Notably, a couple of shows for the very youngest children have also made very recent moves towards LGBTQ inclusion. Disney Junior show “Doc McStuffins“ last fall featured its first two-mom family, with the moms voiced by queer actors Wanda Sykes and Portia de Rossi. The moms are named after Edie Windsor and Thea Spyer, the couple at the heart of the 2013 U.S. Supreme Court marriage equality decision; their kids are named after queer icons Gertrude Stein and Brandon Teena–a little extra resonance from creator and Executive Producer Chris McGee, a lesbian mom herself. The episode itself has no “queer” theme, though, and that’s fine; it’s all about the importance of having a family emergency plan, from which any family can benefit.
And the venerable “Sesame Street“ has started including same-sex parents in a few episodes about different types of families. The show is a surprising latecomer to LGBTQ representation, given its long history of other types of inclusion, including major characters of color, characters with disabilities, and one storyline about a single woman adopting a child–but its recent moves carry weight, since it is the lauded elder of preschool programming.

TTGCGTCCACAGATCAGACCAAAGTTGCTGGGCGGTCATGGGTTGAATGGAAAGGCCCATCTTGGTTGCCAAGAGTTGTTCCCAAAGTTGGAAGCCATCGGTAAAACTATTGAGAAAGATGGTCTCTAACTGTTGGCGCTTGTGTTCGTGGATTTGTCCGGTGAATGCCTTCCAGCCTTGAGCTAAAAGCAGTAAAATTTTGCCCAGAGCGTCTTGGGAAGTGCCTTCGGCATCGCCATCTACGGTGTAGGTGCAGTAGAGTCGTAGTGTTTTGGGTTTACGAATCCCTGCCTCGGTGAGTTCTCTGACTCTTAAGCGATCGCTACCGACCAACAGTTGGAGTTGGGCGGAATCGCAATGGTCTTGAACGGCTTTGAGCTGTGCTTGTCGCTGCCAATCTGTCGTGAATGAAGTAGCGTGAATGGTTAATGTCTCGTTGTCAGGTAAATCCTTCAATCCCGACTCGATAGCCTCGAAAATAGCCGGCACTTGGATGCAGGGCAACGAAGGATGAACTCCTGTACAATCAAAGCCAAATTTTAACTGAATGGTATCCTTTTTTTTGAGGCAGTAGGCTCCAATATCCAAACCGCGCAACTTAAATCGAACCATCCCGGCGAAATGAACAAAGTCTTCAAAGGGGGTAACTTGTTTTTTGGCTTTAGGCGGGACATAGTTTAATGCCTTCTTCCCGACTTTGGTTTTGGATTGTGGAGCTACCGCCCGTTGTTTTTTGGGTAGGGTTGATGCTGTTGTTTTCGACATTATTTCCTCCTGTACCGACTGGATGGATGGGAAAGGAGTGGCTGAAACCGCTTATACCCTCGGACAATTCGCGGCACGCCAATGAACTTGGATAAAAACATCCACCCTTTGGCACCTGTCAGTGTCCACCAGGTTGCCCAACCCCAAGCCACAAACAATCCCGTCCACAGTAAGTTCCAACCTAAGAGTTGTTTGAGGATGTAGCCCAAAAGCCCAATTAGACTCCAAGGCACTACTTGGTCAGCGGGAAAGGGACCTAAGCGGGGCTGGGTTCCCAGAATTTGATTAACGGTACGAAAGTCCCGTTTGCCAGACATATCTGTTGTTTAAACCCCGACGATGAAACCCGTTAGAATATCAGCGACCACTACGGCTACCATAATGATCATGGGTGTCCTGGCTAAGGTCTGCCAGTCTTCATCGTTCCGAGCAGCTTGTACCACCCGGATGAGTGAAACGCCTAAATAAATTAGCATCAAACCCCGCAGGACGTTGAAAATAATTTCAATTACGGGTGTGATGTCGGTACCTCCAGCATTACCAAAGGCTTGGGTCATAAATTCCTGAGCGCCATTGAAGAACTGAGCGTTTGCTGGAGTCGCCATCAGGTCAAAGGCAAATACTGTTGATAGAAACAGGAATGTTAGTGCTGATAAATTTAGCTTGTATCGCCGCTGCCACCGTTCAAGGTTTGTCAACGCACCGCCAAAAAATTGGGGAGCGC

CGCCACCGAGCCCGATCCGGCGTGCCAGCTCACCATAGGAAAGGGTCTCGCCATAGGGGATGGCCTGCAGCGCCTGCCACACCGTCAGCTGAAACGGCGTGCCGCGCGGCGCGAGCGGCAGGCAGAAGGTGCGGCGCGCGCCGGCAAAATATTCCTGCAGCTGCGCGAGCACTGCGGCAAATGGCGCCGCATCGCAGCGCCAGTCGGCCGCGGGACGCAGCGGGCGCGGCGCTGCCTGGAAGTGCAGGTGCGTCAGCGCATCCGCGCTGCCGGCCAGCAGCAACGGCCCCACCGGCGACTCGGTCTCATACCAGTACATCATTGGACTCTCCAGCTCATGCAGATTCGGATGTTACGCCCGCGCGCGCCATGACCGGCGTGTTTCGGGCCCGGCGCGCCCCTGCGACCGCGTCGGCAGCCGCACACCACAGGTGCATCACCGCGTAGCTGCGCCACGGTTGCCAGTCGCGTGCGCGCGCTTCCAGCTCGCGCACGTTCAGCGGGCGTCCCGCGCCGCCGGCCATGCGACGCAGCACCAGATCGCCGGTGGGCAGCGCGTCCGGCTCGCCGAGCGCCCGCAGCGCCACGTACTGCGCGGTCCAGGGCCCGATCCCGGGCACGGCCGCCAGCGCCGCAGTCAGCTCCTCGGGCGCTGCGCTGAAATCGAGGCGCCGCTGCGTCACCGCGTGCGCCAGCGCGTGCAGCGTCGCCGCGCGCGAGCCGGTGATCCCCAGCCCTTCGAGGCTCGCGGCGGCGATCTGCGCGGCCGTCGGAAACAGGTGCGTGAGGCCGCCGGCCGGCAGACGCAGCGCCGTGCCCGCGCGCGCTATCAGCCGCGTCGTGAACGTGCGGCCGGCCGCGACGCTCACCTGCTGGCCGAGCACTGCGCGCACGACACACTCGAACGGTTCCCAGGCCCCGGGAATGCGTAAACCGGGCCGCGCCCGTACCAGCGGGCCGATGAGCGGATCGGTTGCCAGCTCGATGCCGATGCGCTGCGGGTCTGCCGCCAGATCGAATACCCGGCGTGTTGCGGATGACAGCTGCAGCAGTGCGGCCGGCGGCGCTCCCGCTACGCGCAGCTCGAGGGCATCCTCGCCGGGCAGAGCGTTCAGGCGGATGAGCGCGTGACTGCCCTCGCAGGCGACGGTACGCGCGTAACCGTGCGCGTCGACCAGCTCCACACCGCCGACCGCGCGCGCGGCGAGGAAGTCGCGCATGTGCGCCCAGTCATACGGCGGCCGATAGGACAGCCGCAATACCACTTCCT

For tweens, the Disney Channel’s “Andi Mack” recently introduced that network’s first ongoing LGBTQ character, when the male best friend of the protagonist tells her he has a crush on the same boy she does, the beginning of a multi-episode coming-out arc.
And for older tweens and teens, Disney-owned Freeform’s “The Fosters,” which ends its run this June, has for five years depicted the lives of two moms and their mix of biological, adopted, and foster teens in San Diego. It has also included positive portrayals of a gay middle schooler and two very different young transgender men. Over at Disney’s ABC, “Modern Family” gives us an ensemble comedy about an extended family including two gay dads and their daughter, but this is also best for older youth.
While inclusive children’s shows from major networks and studios, especially for younger ages, have still been relatively few, independent efforts have tried to fill in the gaps. Two sets of queer moms separately launched kids’ shows on DVD in 2007, but could not sustain them. They were followed by a few other short-lived efforts.